It’s no secret that we are big fans of the Walther PPK. This pocket pistol, introduced in 1931, was a compact version of Walther’s excellent PP, whose initials stand for Police Pistol in its native German. Walther, which had previously made several models of high-quality but otherwise unremarkable small pocket pistols, introduced the PP in 1929. It was the first shot of a revolution; it became the model for most double-action/single-action auto pistols that would follow it, using a trigger bar that runs along the right side of the frame to activate its sear, and containing a then-patented decocking safety.
The PPK was the inevitable compact version; its German name, Polizei Pistole Kriminal, essentially means Detective’s Police Pistol. (You would not be the first student of German to laugh at the idea that regular beat cops are called a name that translates literally as Order Police, and detectives are Criminal Police, Kripo for short. We’ve known a few criminal police, too, but that’s what linguists call a “false cognate.” End of digression).
Even though both are pocket pistols by American standards, and were manufactured primarily in .32 ACP, the PP was normally carried by beat cops in a flap holster, and the PPK carried concealed. Both the PP and PPK were popular with German military officers, who until 1945 were allowed (and sometimes required) to privately purchase personal sidearms. Staff officers and aviators and others who didn’t really have a need to haul around a big 9mm horse pistol checked the pistol box with a little PPK. The Carl Walther firm in Zella-Mehlis, Thuringia (a suburb of the gunmaking center of Suhl), prospered.
The PPK was the same width as the PP, but its length (and sight radius) was reduced, and its height (and magazine size) was also reduced (the PPK held six rounds, then considered perfectly adequate). This made it as small as some of the more sloppily engineered .25s of the day. Instead of a solid backstrap with grip scales, the PPK has an open backstrap that is covered with a plastic (bakelite, originally) grip. The original grips are extremely prone to cracking and many PPKs today sport replacement or reproduction grips, but they made for a lighter and more concealable gun when new.
A number of PPs and PPKs were imported into the USA before the war, where the technical advancement of the pistol and its high price compared to domestic arms or cheap Spanish imports won it a very selective user base, and relatively few sales.
After the war, the wave of captured PPs and PPKs increased their popularity, and new ones began to be imported. With Zella-Mehlis and Suhl bombed flat and, after an American withdrawal to a mutually agreed line, behind the Iron Curtain, Walther produced guns at a former licensee in Alsace (Manurhin) beginning in 1952, and at a new factory in West Germany.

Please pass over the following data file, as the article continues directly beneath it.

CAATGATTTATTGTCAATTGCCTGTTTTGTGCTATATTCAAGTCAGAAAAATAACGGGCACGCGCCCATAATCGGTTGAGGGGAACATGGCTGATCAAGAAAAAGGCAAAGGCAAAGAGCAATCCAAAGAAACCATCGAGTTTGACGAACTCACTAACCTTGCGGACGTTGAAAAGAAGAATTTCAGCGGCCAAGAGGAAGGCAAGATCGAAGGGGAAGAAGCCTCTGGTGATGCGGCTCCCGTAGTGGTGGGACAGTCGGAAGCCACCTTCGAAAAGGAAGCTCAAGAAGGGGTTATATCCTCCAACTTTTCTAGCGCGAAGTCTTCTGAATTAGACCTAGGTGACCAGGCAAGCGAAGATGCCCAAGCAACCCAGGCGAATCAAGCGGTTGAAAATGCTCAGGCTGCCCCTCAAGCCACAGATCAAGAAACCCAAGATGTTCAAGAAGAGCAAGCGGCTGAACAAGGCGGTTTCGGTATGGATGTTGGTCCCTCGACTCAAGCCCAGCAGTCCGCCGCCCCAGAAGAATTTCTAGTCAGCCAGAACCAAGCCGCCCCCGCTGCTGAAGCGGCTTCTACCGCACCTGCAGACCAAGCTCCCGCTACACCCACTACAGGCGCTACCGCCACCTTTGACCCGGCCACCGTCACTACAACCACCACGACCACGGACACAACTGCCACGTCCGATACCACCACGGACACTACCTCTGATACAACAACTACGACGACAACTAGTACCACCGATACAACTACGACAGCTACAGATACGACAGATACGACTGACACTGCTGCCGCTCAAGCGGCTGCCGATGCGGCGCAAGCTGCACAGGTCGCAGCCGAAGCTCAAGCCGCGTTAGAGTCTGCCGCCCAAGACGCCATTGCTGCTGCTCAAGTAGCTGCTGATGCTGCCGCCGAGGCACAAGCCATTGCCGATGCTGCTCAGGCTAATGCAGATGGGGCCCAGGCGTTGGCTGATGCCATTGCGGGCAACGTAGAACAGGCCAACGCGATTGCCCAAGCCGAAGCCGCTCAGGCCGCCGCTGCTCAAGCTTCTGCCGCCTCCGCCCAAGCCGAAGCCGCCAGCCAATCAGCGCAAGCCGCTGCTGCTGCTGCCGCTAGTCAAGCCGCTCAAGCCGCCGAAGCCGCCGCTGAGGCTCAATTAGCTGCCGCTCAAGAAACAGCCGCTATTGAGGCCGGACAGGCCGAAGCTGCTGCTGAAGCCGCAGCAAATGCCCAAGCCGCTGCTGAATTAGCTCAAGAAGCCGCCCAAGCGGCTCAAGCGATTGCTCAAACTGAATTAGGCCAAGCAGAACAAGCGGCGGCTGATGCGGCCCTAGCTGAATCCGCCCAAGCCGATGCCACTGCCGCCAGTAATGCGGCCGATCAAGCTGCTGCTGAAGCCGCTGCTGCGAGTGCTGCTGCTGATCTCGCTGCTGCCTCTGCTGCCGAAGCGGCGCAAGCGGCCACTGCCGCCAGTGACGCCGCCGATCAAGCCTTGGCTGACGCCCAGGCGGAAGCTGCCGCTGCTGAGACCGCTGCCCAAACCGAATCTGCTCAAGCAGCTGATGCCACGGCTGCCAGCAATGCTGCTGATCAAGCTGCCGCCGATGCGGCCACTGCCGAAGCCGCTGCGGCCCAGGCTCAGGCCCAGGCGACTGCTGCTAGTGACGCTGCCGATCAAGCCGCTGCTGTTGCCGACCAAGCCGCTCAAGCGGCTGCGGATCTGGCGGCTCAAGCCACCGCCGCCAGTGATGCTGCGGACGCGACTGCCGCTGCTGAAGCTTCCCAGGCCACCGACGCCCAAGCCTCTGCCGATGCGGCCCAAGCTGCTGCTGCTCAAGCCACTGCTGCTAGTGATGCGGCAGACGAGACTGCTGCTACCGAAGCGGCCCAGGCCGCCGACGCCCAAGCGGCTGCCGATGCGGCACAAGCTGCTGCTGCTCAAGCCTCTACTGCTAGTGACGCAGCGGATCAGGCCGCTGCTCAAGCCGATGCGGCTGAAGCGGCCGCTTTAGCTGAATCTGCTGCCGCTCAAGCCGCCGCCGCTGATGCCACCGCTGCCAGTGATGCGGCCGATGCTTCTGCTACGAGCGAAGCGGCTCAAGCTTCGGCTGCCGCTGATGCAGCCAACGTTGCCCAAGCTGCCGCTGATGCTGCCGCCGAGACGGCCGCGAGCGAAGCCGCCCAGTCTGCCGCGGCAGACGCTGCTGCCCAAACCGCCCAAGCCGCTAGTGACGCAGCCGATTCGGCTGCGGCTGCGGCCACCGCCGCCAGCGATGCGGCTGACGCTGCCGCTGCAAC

(Time for another digression of sorts. You can find pistols from 1952-1985 or so production marked Walther and marked Manurhin. The Walther marked pistols received roll marks, heat treatment of the slides, and final assembly in Ulm, Germany, and were proofed and inspected there, with German marks. The Manurhin pistols were finished, proofed and inspected in Haut-Rhin, Alsace, France, with French marks. Yet Alsace (Elsaß) was German from 1870-1918 and 1940-45 — maybe 1944. Because Walther and Manurhin used different heat treating methods, the slides of Walther pistols often don’t color-match the frames very well, and Manurhin ones match perfectly, usually).
As a result of this strange history and the usual churn of importers here in the USA, PP and PPK pistols are found with a very wide range of slide markings and proof marks, but except for 1940s production guns, which may have been sabotaged by slave labor, all are sure to be of high quality.
How a Gun Law Attacked the PPK
In the 1960s, Interarms of Alexandria, Virginia was the importer of the PP series and all was going swimmingly, until two political assassinations (Martin L. King and Robert F. Kennedy) led to a wave of gun-control legislation. American politics at the time was very different from politics today — gun control’s adherents were found in both parties, with opposition largely restricted to Southern Democrats and Western Republicans; and Democrats controlled, and had for years, both Houses of Congress and the White House. Two bills passed, the Gun Control Act of 1968 and the Omnibus Crime Control and Safe Streets Act. (So, giving bills Orwellian names is nothing new).
The new laws were supported by the NRA and American gun manufacturers, because they also gave the manufacturers something that they wanted: protectionism. It was no skin off Colt’s or Smith & Wesson’s nose if foreigners wanted to sell their cheesy little guns here, but it was a major threat to high-cost, low-quality manufacturers like Harrington & Richardson or Iver Johnson. Rather that write the transparent ban on imports the manufacturers wanted, instead imports were subjected to a Sporting Purpose test (something drawn by Connecticut Senator Thomas Dodd from Nazi and Weimar gun control laws, which he had come to admire, and placed in early drafts of the bill — before Dodd was censured by the Senate for his unrelated (we think) but legendary corruption, which would end his career this same year.